Running dual block producers to produce forks

I just noticed that Pool: “P2P Validator #3” (P2P3) seems to be regularly producing forks.

You can see this via for the current epoch via this link:
Cardano PoolTool - The most comprehensive staking statistics for Cardano on the web.

If you click on the various blocks they have produced, you will see that they are producing many forks. 5 of 11 blocks so far this epoch have resulted in forks.

For example, here are the first, second and fifth blocks “P2P Validator #3” produced this epoch:

BlockNo	Pool Name			SlotNo  Block Hash
7150131	P2P Validator #3	32529	5b61c8caaaa8646ebf37ad402527a4732b82817f52170b67c12364c57385dfdc
7150131	P2P Validator #3	32529	2f5fe0cee3511a4ab43ffc7f7d927d1a2481fb9541eae08e579de768656ac53d

7151154	P2P Validator #3	53675	6d0ad8e3f83e6d83e2132fe20f9b73847d52ee0790ff0a4ab96c7f87f5f8c066
7151154	P2P Validator #3	53675	3e2fc3386080d293edf97ffab63c4f7627efd9e2d9255e44e08e76d168755071

7154970	P2P Validator #3	133877	a22bbe4e2041df29ddfe42fa0c4df3a9933e28e5ab117b9904dac94845e30ddc
7154970	P2P Validator #3	133877	449116af7e35a31457f620963bfd7f25473df3bd3e5cd3276a5bbb725ffa2055

Note that running backup (dual) block producers causes forks because each node maintains its own mempool. Therefore when both block producers produce a block, the blocks can differ by including different transactions.

Forking like this causes other pools to lose blocks because their nodes have to pick one fork to build upon and both forks are valid. The nodes resolve the chain in the end according to “longest chain wins”. Those pools that happened to build on the other fork get their blocks orphaned.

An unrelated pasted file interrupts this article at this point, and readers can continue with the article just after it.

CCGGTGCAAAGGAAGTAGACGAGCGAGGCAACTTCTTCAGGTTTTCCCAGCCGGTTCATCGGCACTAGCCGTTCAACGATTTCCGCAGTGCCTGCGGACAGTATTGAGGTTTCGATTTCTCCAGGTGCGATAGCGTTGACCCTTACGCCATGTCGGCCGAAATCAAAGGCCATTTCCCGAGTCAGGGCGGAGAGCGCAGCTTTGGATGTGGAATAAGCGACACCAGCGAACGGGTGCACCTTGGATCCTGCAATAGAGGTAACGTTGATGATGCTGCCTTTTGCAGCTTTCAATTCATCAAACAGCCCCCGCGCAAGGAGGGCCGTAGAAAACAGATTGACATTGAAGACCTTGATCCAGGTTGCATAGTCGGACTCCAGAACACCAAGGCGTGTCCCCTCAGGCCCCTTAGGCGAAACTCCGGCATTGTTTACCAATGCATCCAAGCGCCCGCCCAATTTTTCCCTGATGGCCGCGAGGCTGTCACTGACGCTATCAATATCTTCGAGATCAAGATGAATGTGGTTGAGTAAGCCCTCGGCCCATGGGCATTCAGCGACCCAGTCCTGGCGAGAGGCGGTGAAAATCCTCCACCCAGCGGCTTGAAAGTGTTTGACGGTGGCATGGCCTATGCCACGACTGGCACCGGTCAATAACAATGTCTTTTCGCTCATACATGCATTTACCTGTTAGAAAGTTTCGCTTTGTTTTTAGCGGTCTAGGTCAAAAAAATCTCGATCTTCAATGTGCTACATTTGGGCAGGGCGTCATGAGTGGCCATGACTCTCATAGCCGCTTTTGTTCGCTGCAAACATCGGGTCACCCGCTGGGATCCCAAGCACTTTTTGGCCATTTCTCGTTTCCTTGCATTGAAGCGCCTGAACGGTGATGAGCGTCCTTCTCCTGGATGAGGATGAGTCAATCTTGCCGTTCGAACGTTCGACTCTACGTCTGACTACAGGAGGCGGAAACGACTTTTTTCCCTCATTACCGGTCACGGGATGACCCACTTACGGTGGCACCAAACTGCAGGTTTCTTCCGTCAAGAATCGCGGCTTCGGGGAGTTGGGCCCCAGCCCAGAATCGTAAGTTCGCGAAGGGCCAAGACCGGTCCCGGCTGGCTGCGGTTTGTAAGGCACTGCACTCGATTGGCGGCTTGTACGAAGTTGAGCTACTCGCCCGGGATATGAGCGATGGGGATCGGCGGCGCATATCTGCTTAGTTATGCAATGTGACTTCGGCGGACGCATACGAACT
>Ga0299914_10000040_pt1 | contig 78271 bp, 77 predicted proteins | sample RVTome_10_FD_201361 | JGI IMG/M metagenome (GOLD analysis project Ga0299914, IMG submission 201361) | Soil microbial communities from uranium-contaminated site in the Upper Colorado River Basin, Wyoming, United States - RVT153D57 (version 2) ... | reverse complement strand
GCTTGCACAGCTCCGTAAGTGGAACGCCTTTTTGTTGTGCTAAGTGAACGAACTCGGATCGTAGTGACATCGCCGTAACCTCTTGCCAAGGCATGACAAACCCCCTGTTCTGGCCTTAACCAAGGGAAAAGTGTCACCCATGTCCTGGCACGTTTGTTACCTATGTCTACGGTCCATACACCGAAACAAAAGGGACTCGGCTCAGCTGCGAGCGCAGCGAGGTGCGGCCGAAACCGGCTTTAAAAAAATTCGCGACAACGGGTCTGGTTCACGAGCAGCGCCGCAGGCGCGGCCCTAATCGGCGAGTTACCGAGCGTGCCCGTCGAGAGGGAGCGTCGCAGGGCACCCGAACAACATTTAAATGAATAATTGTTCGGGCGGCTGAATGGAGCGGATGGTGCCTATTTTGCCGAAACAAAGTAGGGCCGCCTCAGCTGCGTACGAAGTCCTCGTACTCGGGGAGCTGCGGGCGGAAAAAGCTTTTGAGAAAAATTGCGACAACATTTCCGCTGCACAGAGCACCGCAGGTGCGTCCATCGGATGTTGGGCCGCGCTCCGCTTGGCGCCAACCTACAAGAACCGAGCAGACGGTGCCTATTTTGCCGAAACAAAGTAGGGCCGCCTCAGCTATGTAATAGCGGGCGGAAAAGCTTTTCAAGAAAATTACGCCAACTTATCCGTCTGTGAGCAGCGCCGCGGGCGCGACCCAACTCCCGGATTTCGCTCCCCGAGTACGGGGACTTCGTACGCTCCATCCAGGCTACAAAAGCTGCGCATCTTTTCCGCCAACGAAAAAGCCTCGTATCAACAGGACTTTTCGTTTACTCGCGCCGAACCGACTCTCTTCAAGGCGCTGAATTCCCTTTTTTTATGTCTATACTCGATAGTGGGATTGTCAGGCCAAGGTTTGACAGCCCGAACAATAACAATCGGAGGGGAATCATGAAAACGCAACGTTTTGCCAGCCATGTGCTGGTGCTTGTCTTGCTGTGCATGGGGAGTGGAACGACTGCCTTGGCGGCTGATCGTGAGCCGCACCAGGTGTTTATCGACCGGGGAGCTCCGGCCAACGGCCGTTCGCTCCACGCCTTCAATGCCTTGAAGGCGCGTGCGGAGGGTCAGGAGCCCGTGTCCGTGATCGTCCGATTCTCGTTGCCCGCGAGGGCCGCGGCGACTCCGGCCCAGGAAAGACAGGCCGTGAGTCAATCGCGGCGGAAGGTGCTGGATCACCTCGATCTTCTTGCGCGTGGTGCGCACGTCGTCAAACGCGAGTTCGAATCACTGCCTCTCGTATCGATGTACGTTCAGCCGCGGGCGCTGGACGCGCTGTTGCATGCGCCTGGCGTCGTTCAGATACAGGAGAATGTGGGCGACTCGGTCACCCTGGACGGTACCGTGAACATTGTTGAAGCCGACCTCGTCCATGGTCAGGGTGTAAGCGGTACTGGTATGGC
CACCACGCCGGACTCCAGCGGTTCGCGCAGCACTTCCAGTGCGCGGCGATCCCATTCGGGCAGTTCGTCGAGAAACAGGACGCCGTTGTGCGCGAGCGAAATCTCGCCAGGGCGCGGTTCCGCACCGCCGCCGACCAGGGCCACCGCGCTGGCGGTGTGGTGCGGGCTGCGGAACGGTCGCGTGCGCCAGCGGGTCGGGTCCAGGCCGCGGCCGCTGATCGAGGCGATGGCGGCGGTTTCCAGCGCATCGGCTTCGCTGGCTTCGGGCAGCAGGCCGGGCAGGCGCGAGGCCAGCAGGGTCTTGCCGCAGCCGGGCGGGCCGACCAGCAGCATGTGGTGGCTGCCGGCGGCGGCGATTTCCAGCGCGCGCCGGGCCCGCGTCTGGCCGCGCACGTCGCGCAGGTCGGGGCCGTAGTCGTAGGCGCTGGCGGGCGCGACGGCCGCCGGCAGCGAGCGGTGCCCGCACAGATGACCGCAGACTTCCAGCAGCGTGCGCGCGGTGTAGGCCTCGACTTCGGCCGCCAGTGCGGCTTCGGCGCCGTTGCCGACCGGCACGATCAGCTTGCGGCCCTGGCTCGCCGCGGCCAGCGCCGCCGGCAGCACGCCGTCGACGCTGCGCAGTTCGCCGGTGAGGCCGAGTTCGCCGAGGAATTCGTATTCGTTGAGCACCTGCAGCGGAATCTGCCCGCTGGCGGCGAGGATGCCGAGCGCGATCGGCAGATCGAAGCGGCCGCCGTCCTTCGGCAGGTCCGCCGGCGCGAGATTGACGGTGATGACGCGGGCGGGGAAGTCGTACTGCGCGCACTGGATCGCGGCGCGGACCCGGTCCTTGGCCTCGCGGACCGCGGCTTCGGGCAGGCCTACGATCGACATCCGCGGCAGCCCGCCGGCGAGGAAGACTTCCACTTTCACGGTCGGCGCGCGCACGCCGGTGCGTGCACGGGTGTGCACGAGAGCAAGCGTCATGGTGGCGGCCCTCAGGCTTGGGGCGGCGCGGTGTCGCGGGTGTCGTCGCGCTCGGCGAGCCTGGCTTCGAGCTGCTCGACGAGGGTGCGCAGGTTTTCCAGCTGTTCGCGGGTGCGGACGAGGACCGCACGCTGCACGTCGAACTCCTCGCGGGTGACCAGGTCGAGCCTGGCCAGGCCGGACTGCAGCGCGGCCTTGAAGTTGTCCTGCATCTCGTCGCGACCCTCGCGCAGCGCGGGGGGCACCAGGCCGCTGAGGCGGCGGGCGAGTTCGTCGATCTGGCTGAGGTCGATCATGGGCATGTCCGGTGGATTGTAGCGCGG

How do we bring attention to this so that pool operators don’t run dual block producers?


The best way to draw spo’s attention is to delegate to some other pool.


Hmm, I doubt that we can reach enough of this concrete pool’s delegators and get them to be interested in these technical details to make a real difference.

Is there a legitimate reason, why a pool could produce a fork with itself?

Perhaps a CIP to build into the protocol that such forks are punished by letting the pool lose the block completely is wothwhile?


Hello @7.4d4

There was a discussion about this before. It turned out that many stake pool operators didn’t make their stand-by back up BP as a stand by. After they realized this they switched to back-up BP as a node.

Concern was that it helps them win block battles if they encounter any.

If anyone can contact that stake pool operator just let them know that both BPs are running. Maybe they are not aware of this.

This thread on how to set up back-up BP could be helpful:

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The problem is that the following pool operator who receives one of the blocks doesn’t know this until they receive the other block. Depending on slot timing, they may have already produced their block on top.

So very annoying and incompetent running of a stake pool. They do not deserve their delegators.

I guess the only consolation is that “input endorsers” will fix the problem of other pool operators getting orphaned blocks from this incompetence.

Ans why would delegators do that?

It will be resolved soon after full migration to new infrastructure, I was assigned to pool configuration and migration and I needed to migrate to another infrastructure without downtime

I have another quesiton why network accepts blocks from not registered relays, for now there is only one block-producer connected to submitted relays and another one will be shutdown after a while but it is connected to different relays that are not submitted

Also there is no good example of how to run backup node

when you run BP as relay then you must restart a node with keys after you found that something wrong with you active node
it requires up to 2 hours to start BP start working

then you can lose several slot during this time when your node just syncing and checks chunks

Cardano was designed to be able run as much node as possible to run several nodes with the same key to improve your overall uptime